The district court permissibly weighed the evidence and credited the defendants’ affidavits over Mr. Whatley's exhibits. See Bryant, 530 F.3d at 1373–74; 58 cf. Anderson, 470 U.S. at 574, 105 S.Ct. 1504 (clear error standard applies even when district court's factual findings “are based ․ on physical or documentary evidence or inferences from other facts,” rather than credibility determinations). The district court also appropriately considered Mr. Whatley's history of filing grievances as evidence that the defendants did not make administrative remedies unavailable to him or lose or destroy his grievances. Mr. Whatley's claim was belied by the lack of documentation anywhere in the grievance record system relating to the alleged January 18 filing. Although, as a theoretical matter, the lack of documentation in the record system is consistent with Mr. Whatley's claim that the defendants deliberately lost or destroyed his January 18 grievance, a district court does not clearly err when it makes a choice between “two permissible views of the evidence.” Id.
In conclusion, the district court did not clearly err in determining that Mr. Whatley never filed a grievance on January 18. Therefore, the purported January 18 grievance cannot be considered to have exhausted Mr. Whatley's administrative remedies regarding the assault at Telfair.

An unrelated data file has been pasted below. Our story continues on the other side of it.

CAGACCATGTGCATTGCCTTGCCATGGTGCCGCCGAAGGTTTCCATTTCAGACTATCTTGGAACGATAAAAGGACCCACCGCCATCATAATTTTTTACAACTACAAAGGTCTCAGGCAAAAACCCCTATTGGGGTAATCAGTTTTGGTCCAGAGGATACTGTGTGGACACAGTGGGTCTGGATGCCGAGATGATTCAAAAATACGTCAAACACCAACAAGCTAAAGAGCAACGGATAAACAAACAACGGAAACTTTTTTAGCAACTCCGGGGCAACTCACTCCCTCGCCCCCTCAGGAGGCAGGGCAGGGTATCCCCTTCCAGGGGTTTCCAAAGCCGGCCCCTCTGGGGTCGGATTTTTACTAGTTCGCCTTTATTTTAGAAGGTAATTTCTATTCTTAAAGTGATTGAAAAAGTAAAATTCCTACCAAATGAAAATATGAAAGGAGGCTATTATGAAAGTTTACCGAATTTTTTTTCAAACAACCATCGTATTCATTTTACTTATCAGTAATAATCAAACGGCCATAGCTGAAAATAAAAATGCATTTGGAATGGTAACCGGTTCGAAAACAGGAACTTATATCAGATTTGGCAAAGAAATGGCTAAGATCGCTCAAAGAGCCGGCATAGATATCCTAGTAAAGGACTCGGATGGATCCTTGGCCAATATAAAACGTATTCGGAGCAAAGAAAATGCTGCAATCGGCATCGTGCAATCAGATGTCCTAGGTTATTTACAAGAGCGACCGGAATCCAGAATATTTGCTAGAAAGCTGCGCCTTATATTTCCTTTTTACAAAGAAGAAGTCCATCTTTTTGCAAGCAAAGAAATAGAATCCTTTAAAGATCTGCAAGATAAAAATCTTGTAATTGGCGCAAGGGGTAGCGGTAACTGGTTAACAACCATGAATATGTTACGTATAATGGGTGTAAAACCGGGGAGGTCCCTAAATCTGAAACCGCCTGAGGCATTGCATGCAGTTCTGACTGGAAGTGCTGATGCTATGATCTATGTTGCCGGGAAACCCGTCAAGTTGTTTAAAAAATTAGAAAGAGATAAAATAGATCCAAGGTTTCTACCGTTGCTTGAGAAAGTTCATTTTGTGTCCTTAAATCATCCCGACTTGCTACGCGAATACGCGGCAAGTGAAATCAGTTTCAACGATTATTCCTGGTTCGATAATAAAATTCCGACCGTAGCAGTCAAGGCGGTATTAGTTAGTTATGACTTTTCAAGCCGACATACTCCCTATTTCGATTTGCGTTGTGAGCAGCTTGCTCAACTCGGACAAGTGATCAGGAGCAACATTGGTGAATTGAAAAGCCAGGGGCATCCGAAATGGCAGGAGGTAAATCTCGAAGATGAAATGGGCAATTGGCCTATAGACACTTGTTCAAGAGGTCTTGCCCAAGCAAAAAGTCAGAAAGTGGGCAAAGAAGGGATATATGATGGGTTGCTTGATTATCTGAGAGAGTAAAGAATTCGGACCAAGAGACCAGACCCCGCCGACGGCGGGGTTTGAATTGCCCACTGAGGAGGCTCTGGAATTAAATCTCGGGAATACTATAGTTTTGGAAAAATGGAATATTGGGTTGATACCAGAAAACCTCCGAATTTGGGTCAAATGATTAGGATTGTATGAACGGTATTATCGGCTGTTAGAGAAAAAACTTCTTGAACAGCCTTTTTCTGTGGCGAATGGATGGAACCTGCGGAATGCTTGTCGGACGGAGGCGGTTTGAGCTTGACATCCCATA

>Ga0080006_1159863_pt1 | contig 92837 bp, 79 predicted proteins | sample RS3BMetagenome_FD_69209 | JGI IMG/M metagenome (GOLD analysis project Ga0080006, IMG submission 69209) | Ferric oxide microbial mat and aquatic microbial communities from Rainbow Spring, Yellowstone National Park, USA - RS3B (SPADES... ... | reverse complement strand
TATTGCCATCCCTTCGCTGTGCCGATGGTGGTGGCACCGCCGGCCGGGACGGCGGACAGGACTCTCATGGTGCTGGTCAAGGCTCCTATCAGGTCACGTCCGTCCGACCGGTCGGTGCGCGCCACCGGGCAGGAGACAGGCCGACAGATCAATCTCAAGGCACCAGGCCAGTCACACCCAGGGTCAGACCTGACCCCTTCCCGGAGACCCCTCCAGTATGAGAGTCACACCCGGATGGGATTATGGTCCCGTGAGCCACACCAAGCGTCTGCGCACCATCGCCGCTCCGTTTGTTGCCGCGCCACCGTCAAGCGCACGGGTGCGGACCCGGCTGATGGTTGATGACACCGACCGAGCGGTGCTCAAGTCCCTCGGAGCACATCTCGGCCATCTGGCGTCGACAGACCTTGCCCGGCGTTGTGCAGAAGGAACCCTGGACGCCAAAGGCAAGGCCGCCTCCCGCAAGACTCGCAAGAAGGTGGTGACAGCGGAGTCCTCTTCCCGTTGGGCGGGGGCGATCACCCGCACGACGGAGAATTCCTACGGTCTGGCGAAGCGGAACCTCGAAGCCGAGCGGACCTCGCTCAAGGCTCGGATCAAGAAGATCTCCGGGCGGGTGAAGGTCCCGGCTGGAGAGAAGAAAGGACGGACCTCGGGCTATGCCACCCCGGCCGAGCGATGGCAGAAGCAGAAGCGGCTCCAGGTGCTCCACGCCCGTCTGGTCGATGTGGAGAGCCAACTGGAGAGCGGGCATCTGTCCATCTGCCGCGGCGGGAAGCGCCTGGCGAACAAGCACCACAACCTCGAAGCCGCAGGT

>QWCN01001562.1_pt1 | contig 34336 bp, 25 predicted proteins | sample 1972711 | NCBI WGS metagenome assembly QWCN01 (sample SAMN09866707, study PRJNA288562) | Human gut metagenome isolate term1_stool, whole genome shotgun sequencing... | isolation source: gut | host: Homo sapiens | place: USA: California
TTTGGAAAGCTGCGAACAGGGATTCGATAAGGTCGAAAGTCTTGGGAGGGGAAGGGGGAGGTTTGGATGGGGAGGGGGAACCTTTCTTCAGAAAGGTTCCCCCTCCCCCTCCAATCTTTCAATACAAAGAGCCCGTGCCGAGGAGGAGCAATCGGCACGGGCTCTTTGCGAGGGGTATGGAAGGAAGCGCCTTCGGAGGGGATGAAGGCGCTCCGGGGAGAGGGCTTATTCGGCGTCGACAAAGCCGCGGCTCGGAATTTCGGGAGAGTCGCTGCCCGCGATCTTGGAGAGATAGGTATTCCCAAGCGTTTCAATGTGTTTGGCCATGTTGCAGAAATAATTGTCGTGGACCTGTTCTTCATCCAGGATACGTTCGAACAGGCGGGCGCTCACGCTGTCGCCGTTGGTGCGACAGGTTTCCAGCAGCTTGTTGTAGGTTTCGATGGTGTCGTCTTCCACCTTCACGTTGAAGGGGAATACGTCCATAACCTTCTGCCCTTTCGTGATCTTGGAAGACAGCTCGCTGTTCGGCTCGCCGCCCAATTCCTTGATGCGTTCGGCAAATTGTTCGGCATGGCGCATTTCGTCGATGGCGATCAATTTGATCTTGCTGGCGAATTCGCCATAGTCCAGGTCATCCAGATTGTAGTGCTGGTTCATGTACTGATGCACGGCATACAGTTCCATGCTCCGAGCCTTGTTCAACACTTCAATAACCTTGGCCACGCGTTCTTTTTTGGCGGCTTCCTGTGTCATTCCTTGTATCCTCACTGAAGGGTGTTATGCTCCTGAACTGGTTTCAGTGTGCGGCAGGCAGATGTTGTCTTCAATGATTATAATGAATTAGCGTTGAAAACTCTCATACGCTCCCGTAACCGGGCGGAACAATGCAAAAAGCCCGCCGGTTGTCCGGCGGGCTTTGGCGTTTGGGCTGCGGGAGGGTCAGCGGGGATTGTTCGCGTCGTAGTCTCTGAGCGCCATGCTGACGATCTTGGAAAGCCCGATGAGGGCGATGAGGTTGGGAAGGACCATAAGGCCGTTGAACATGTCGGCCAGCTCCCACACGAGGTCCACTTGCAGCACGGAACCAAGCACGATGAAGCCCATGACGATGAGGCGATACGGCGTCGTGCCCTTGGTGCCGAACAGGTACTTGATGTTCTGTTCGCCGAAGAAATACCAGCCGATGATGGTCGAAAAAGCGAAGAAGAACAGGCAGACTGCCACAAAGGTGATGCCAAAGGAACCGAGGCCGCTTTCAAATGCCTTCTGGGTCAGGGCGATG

Next, Mr. Whatley contends that the district court misapplied our directive in Whatley I and that he exhausted his administrative remedies regarding the assault allegations when he pursued Grievance 80940 through the final administrative step. We agree. First, we reiterate what we held in Whatley I. “[A] prisoner has exhausted his administrative remedies when prison officials decide a procedurally flawed grievance on the merits. ․ [D]istrict courts may not enforce a prison's procedural rule to find a lack of exhaustion after the prison itself declined to enforce the rule.” Whatley I, 802 F.3d at 1215. Second, in accord with Judge Vinson's concurring opinion in Whatley I, we hold that a prison does not waive a procedural defect unless and until it decides the procedurally flawed grievance on the merits at the last available stage of administrative review.59 In Mr. Whatley's case, that means that the response that matters for purposes of applying Whatley I’s waiver rule is the response from the Commissioner's Office. Third, we now hold explicitly what was implicit in our holding in Whatley I. Consistent with the law of all other circuits to have considered the issue, we hold that a prison waives its procedural objections to considering the merits of a grievance, and therefore waives its exhaustion defense, if it does not explicitly rely on the grievance's procedural shortcomings as an adequate and independent ground for denying the grievance at the administrative level. Because the Commissioner's Office denied one of Mr. Whatley's claims in Grievance 80940 on the merits and did not respond to Mr. Whatley's second claim about the beating (to which the Warden had given a merits-based response), the Commissioner waived any procedural defect in Grievance 80940 at the final level of administrative review.